ISPRS Annals of the Photogrammetry, Remote Sensing and Spatial Information Sciences
Publications Copernicus
Articles | Volume VIII-M-1-2021
27 Aug 2021
 | 27 Aug 2021


C. Balletti, F. Guerra, C. Meneghello, and G. Romanato

Keywords: Cultural Heritage, Ephemeral architecture, Venice, Photogrammetry, 3D reconstruction, 3D modelling, Andrea Palladio, Jacopo Sansovino

Abstract. Sometimes digital reconstruction interfaces with the ephemeral aspect of the Cultural Heritage. Photogrammetric survey, integrated with the most up-to-date visualization technologies, aims to the production of 3D models that can recreate and document the artifacts that were made to be short-lived.

The paper deals with the documentation of an historical event: the stay of Henry III of France in Venice in 1574. This happening has been studied as part of the journey from Poland to France, undertaken by the king through Austria and northern Italy. Many royal events were organized and among the architectural and sculptural works that were made for the occasion, two stand out: the ephemeral triumphal arch and loggia designed by Andrea Palladio for the grand entry of the King and the three hundred sugar sculptures cast from moulds obtained from Jacopo Sansovino’s workshop.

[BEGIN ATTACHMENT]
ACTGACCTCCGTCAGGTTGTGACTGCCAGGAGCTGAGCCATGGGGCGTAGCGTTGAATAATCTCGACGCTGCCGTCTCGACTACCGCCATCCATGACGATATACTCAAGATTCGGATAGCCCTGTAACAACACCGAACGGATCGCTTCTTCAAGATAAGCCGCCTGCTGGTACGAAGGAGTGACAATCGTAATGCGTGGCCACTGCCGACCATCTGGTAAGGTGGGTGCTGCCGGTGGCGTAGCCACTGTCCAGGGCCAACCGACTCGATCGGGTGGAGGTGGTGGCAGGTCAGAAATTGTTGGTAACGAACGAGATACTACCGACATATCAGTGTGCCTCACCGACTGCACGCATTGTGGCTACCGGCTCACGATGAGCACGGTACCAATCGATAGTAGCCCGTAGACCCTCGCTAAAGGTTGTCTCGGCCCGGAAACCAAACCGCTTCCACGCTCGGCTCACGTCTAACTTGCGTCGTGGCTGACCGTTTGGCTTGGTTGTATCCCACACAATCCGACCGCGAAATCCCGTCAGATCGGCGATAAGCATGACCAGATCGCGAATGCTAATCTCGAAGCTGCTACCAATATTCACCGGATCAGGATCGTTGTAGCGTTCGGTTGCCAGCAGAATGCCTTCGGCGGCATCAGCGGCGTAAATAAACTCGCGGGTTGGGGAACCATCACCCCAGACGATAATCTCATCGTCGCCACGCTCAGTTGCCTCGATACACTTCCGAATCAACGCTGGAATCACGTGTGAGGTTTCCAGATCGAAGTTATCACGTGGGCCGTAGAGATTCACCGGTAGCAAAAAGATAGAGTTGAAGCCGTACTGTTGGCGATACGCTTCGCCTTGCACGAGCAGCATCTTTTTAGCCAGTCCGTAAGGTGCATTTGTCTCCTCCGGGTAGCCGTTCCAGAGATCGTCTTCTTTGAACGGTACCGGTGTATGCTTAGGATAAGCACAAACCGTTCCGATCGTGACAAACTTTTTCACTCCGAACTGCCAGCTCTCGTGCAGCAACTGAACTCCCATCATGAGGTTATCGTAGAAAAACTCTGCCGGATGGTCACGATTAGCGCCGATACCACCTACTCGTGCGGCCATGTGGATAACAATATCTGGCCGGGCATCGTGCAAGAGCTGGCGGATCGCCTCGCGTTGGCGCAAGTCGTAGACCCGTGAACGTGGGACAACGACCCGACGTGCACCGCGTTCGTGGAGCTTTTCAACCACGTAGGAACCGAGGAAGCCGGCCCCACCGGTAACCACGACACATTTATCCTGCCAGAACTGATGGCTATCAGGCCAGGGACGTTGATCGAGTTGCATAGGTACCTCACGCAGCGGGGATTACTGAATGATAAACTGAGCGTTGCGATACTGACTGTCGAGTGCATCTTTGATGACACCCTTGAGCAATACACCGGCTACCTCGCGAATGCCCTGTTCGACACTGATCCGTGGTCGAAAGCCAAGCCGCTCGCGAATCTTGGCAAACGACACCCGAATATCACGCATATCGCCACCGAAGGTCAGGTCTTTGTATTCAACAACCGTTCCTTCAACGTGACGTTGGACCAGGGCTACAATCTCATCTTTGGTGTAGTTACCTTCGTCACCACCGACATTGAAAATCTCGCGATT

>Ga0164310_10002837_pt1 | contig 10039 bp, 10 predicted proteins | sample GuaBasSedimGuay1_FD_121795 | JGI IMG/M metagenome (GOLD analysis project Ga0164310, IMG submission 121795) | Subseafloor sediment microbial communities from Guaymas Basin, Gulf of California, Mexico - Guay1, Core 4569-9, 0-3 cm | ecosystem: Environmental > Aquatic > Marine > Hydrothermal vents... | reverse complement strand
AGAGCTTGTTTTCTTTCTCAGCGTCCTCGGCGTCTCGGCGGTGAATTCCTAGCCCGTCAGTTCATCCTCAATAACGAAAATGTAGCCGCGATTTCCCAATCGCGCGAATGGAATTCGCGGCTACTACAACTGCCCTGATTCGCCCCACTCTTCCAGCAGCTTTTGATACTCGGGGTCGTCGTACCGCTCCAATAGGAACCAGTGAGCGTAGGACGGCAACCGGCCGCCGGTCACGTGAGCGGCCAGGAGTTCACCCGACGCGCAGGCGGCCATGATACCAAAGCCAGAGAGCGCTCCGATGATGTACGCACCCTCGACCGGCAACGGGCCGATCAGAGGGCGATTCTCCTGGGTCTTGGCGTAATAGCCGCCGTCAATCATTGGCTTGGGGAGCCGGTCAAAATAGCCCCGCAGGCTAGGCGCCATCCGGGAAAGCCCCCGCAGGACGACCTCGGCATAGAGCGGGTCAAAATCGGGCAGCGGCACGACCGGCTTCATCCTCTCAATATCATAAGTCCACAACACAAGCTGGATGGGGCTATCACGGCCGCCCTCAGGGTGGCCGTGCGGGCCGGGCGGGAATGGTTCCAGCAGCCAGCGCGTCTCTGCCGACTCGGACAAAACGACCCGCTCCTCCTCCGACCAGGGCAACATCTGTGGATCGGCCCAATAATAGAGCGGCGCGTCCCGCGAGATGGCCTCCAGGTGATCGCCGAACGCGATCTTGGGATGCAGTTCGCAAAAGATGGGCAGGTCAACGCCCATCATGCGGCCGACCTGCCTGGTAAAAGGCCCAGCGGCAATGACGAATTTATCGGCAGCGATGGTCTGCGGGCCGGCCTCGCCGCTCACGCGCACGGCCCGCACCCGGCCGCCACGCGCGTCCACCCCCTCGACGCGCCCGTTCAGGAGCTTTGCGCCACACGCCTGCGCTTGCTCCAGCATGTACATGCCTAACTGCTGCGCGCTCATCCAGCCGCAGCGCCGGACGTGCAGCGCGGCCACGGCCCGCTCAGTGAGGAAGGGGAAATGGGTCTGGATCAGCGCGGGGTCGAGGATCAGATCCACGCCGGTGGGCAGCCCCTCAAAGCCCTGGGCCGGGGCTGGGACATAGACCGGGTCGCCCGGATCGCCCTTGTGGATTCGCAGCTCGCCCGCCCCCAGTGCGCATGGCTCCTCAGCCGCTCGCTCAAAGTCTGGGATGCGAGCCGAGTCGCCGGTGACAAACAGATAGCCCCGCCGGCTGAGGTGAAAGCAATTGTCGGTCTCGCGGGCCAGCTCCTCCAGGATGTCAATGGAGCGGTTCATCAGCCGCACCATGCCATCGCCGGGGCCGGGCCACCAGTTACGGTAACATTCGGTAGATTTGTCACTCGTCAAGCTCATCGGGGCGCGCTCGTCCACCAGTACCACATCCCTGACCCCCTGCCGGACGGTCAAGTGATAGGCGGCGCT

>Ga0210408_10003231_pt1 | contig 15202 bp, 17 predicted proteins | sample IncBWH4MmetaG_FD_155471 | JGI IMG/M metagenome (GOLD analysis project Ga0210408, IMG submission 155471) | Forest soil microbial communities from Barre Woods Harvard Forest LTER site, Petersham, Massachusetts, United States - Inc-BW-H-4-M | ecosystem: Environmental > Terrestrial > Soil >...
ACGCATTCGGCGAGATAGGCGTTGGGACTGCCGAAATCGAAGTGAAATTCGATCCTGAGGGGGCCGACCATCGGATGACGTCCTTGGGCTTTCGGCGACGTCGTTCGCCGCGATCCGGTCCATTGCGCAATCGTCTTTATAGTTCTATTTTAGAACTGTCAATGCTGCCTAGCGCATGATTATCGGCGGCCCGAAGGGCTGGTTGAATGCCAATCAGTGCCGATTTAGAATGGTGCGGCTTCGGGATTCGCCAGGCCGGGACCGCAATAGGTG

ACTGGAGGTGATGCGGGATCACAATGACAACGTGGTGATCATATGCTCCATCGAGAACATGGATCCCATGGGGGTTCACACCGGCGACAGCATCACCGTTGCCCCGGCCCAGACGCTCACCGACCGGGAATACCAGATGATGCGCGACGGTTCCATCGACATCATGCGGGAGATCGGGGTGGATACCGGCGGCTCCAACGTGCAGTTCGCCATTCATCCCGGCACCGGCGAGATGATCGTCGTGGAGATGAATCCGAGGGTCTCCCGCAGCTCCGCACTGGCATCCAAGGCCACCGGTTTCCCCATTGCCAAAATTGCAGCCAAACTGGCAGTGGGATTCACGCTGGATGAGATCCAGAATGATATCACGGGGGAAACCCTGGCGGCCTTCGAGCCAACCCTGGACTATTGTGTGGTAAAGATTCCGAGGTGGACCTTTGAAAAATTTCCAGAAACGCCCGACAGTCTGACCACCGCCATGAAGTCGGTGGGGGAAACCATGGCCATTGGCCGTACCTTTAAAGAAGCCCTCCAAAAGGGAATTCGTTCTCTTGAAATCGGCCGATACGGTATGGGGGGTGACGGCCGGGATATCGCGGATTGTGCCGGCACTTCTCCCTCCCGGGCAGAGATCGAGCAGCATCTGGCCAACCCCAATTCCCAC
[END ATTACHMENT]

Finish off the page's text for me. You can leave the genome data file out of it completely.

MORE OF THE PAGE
Historical research, iconography and cartography, along with the photogrammetric survey of some artworks still visible today, allowed the three-dimensional reconstruction of the temporary structures and sugar sculptures created for this historical event and made to last only for the ten days of his stay.

The purpose of this research is to map the movements of the King and recreate the works of art that were created for him in various parts of Venice, according to a geographic and scientific approach, by framing them in space and time and employing the 3D models to project the observer into 16th century Venice.

The integration of methods and techniques pertaining to geomatics and three-dimensional computer graphics allow us to animate and reconstruct images of no longer existing places and works of art which were made to be fleeting but scenic at the same time and arouse amazement between the leading personalities of those times.

The “digitalization of the ephemeral” aims to bring these artifacts back to memory, following a meticulous process based on the examination of the historical sources together with cartographic data and a scientific survey.